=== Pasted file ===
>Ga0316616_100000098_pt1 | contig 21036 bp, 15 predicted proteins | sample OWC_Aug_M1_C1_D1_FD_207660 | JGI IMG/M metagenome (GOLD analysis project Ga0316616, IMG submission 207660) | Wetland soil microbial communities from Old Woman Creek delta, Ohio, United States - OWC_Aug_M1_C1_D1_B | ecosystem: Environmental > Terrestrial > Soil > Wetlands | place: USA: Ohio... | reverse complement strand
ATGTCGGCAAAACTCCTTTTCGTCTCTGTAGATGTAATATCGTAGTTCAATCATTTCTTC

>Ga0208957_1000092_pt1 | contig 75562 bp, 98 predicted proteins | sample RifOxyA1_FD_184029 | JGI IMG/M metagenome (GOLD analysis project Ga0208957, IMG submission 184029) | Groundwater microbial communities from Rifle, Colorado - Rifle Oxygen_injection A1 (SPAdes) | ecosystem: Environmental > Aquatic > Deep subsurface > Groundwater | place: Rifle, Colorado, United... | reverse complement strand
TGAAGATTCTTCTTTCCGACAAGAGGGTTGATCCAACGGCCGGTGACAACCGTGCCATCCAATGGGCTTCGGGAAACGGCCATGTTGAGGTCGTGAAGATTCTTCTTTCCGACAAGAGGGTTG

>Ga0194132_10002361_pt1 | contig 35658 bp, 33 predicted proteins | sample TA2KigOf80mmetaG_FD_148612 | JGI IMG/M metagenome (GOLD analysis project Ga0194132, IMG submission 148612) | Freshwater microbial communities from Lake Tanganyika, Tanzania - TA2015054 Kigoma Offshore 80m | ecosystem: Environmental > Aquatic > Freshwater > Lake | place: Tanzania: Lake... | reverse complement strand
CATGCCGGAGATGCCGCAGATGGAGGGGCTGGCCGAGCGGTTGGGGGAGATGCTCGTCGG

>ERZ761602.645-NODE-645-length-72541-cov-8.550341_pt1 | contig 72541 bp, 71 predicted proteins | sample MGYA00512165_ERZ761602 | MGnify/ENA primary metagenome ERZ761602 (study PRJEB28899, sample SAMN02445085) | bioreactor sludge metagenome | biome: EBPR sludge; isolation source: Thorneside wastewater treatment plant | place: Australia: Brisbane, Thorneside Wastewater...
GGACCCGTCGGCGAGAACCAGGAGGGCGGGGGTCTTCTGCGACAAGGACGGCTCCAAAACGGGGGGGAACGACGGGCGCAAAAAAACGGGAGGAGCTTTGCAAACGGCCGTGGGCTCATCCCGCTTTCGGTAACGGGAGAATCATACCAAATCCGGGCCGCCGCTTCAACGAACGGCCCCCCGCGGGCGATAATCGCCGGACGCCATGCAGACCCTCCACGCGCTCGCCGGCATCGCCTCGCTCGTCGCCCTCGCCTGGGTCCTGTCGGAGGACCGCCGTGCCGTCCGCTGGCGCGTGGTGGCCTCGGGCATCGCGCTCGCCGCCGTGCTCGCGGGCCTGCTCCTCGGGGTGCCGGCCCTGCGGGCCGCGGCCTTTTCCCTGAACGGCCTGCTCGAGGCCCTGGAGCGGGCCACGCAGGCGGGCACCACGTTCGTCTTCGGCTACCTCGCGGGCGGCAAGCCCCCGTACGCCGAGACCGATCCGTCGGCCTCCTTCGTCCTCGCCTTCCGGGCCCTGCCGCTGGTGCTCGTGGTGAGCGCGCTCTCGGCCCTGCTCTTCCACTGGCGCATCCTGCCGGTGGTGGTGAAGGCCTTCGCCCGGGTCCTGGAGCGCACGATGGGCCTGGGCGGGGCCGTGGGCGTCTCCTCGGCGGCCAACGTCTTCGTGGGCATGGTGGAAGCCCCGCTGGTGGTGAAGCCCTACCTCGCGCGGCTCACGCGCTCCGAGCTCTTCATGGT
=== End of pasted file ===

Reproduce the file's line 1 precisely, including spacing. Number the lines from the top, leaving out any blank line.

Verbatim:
>Ga0316616_100000098_pt1 | contig 21036 bp, 15 predicted proteins | sample OWC_Aug_M1_C1_D1_FD_207660 | JGI IMG/M metagenome (GOLD analysis project Ga0316616, IMG submission 207660) | Wetland soil microbial communities from Old Woman Creek delta, Ohio, United States - OWC_Aug_M1_C1_D1_B | ecosystem: Environmental > Terrestrial > Soil > Wetlands | place: USA: Ohio... | reverse complement strand